In fact, the allegations opened the door for Adams to argue that the recent attacks on him have been thinly veiled efforts to put more importance on athletics than on academics and have threatened to tarnish the university's ascendant reputation for scholastic achievement.
What a joke. Aren't we constantly being told these semi-pro athletic teams masquerading as intercollegiate squads are important to academic fund raising, and in attracting the brightest and most accomplished students to college campuses by raising the public profile of the schools? You can't have it both ways. Let's either have the guts to admit that big-time college football and basketball are really just farm teams for the pros and have almost nothing to do with higher education, or at least concede that athletics and academics at most big schools are joined at the hip.
The problem reaches deeper than a hardly known Georgia university president or the complaint that not supporting him against an athletics director will somehow amount to a figurative book-burning. At issue is a broader question about where our society is heading in its attitude toward seniors. We have an army of healthy, vital and productive older Americans. Many of them are capable of being productive well into their 70s and beyond, and Dooley is a perfect illustration. He has been a critical difference in helping UGA reach it ambitious overall fund-raising efforts this year.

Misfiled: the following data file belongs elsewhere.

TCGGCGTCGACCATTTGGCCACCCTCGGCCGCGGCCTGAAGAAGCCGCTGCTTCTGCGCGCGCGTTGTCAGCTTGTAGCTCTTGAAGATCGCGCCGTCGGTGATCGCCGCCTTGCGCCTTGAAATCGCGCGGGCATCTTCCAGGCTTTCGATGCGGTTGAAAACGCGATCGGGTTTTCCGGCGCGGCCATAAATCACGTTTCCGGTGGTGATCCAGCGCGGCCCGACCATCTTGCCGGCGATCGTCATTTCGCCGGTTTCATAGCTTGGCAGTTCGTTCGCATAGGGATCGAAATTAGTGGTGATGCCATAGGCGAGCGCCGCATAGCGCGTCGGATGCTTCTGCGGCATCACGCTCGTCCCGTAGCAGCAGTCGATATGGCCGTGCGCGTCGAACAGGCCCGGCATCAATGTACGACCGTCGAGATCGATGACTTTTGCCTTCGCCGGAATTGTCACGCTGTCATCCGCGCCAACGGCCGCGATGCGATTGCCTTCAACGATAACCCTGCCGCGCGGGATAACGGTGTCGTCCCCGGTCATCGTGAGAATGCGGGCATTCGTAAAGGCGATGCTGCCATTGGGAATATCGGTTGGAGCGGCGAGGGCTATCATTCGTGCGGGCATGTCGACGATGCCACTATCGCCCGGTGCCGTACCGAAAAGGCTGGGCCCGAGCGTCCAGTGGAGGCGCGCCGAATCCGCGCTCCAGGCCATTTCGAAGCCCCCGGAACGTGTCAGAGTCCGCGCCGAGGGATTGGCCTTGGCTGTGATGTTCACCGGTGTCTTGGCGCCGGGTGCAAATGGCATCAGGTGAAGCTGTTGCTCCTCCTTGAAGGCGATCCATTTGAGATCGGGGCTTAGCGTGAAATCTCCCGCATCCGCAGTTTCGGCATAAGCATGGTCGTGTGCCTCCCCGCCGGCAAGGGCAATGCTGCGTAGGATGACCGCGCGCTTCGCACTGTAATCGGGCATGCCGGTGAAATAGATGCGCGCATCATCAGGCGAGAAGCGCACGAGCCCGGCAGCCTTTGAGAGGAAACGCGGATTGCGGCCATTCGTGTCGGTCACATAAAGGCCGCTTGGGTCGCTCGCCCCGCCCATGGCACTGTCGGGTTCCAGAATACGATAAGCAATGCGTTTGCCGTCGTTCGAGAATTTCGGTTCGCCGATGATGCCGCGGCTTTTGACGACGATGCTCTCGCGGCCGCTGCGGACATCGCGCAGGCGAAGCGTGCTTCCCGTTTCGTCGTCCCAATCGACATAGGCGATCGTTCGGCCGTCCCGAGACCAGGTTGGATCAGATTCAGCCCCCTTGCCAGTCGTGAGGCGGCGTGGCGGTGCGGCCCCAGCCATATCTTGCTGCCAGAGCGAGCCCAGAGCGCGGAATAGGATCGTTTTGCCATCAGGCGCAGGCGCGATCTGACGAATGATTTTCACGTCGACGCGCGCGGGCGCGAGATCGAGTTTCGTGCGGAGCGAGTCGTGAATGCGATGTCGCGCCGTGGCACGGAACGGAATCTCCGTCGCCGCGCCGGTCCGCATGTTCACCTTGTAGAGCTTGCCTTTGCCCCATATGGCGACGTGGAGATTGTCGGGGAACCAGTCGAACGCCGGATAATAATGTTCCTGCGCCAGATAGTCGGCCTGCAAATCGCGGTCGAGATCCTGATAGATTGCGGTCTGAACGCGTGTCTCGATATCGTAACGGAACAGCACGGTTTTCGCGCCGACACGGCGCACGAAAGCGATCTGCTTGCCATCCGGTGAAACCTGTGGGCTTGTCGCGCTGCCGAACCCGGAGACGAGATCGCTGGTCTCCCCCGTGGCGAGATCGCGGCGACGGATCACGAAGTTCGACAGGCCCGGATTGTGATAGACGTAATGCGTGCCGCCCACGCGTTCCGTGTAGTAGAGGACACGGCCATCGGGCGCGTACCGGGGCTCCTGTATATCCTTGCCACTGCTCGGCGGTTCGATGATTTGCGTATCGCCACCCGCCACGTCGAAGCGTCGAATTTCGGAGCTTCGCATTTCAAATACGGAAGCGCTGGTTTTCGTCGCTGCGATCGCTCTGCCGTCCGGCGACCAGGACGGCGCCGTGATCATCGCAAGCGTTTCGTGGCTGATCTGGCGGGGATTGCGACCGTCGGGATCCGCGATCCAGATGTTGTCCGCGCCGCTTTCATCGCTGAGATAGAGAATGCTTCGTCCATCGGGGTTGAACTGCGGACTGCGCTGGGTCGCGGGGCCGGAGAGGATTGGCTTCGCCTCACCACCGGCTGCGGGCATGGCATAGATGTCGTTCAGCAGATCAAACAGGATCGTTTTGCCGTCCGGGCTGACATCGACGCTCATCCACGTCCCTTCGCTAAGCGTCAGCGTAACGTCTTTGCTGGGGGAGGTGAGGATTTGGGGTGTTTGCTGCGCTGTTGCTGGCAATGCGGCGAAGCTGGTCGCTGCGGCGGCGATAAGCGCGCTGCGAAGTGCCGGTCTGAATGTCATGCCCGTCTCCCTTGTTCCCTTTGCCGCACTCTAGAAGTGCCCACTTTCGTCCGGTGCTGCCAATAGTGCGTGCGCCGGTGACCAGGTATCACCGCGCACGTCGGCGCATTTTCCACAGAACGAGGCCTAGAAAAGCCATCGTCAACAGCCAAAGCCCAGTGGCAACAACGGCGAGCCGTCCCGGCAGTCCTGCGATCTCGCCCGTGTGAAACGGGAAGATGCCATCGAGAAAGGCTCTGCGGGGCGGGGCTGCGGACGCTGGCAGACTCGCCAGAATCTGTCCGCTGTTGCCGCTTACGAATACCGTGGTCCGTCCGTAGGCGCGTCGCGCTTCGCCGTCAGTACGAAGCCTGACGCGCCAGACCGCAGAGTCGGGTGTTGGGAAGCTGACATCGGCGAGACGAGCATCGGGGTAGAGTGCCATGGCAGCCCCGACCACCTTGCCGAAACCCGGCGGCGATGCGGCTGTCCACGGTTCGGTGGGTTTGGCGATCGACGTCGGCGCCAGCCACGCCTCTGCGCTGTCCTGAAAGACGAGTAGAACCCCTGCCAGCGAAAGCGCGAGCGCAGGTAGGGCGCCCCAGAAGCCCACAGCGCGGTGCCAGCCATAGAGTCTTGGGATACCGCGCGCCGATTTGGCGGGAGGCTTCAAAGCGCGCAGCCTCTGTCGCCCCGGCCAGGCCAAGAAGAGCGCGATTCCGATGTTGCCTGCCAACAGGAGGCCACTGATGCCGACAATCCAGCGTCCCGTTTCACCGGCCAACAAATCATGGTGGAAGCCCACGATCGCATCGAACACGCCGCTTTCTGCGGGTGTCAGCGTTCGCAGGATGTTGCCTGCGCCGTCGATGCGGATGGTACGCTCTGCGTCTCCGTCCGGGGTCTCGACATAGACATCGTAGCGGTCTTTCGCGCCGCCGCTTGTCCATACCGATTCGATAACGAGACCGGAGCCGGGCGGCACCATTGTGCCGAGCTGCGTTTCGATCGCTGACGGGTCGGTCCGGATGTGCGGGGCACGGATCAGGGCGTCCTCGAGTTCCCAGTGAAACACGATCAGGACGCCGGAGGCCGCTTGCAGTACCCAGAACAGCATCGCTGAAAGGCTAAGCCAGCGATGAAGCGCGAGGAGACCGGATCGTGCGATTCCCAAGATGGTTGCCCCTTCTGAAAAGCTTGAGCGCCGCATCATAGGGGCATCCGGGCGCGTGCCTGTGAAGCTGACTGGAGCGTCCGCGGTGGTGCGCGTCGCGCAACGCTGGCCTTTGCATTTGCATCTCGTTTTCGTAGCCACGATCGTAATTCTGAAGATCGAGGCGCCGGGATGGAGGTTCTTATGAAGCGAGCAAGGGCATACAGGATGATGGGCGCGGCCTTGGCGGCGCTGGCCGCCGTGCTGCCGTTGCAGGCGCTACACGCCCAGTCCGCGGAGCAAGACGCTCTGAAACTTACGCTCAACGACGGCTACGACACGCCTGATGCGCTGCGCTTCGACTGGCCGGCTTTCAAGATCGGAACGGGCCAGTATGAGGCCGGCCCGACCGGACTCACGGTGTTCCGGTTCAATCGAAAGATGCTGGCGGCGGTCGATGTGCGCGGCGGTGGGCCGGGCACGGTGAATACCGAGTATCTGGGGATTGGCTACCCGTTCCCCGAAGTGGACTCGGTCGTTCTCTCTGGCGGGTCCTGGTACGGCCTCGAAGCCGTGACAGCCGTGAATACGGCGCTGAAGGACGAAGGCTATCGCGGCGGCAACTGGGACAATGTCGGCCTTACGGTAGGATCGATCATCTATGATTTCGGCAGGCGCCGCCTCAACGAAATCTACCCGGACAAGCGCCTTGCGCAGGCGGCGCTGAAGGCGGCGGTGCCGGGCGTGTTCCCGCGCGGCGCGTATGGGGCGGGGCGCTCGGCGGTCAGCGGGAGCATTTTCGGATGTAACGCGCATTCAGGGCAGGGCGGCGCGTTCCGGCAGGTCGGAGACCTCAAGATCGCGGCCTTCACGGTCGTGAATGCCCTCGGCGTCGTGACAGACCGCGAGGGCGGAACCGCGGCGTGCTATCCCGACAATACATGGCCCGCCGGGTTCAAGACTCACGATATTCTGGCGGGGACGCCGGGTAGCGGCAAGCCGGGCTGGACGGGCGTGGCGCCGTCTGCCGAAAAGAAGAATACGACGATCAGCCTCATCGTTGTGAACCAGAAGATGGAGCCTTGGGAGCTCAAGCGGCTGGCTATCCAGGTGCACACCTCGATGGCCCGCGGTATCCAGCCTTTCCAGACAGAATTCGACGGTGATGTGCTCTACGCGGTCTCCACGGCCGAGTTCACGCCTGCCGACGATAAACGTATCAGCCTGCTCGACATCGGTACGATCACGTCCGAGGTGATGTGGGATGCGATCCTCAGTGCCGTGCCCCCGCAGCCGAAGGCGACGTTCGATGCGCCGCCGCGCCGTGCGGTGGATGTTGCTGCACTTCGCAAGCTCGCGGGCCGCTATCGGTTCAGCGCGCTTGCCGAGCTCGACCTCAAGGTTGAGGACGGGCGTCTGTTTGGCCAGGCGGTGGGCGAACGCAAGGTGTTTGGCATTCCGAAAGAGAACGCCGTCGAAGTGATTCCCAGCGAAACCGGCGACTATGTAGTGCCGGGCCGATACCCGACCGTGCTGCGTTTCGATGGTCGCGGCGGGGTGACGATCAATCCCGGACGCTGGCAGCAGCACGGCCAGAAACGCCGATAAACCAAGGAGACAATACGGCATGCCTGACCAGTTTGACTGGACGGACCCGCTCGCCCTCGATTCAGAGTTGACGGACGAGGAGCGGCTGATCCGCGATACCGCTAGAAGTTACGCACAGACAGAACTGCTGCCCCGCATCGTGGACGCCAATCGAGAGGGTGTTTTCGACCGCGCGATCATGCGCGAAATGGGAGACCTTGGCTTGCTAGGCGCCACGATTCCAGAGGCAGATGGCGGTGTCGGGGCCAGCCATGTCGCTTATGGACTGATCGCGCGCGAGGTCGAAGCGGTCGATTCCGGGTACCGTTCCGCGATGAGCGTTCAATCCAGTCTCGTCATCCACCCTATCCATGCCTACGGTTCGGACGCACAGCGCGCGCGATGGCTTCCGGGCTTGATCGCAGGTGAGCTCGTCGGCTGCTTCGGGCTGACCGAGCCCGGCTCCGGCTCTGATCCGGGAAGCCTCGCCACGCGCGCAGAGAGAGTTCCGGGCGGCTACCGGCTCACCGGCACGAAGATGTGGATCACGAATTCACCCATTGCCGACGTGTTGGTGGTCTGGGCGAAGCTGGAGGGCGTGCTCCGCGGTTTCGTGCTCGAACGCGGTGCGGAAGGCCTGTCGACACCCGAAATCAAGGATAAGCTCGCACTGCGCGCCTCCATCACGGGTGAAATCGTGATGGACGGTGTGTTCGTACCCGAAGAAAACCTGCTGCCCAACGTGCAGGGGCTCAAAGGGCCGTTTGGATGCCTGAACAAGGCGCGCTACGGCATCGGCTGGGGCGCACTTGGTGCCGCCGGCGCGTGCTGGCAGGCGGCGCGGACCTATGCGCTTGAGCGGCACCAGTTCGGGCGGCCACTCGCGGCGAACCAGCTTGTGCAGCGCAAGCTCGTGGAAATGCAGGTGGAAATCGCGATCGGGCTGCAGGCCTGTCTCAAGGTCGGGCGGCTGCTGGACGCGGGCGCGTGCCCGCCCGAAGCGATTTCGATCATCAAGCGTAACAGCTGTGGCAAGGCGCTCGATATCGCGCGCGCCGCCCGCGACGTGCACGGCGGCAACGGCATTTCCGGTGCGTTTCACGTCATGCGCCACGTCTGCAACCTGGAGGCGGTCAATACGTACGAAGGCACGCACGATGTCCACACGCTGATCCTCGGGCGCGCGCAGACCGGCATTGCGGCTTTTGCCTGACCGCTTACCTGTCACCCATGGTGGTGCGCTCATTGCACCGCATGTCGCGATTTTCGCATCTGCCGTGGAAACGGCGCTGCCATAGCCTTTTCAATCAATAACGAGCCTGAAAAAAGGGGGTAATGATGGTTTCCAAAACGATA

Have we forgotten that septuagenarian Ronald Reagan gave us the most successful American presidency of the last generation? Or that former president Jimmy Carter won the Nobel Prize as a senior?
If the Adams train -- backed by the Georgia Board of Regents and the governor -- is allowed to keep chugging down the track, then Dooley, a two-time NCAA National Coach of the Year, will be cast aside like some irrelevant has-been.
Our nation seems hell-bent on casting aside established talent for the sake of new things that are supposed to automatically constitute "progress" merely by their newness. An actress gets older, don't give her a part. An ex-politician ages, let him sell Viagra, but don't seek his professional counsel. And if one of the most successful names in the history of college sports hits his early 70s, send him packing, even though countless supporters want him to stay.
All this makes for a commentary not only on one university president, some silly state board or even a poor governor new to his job. Rather, it's a comment about America. Look out, aging baby boomers -- this may well happen to you.
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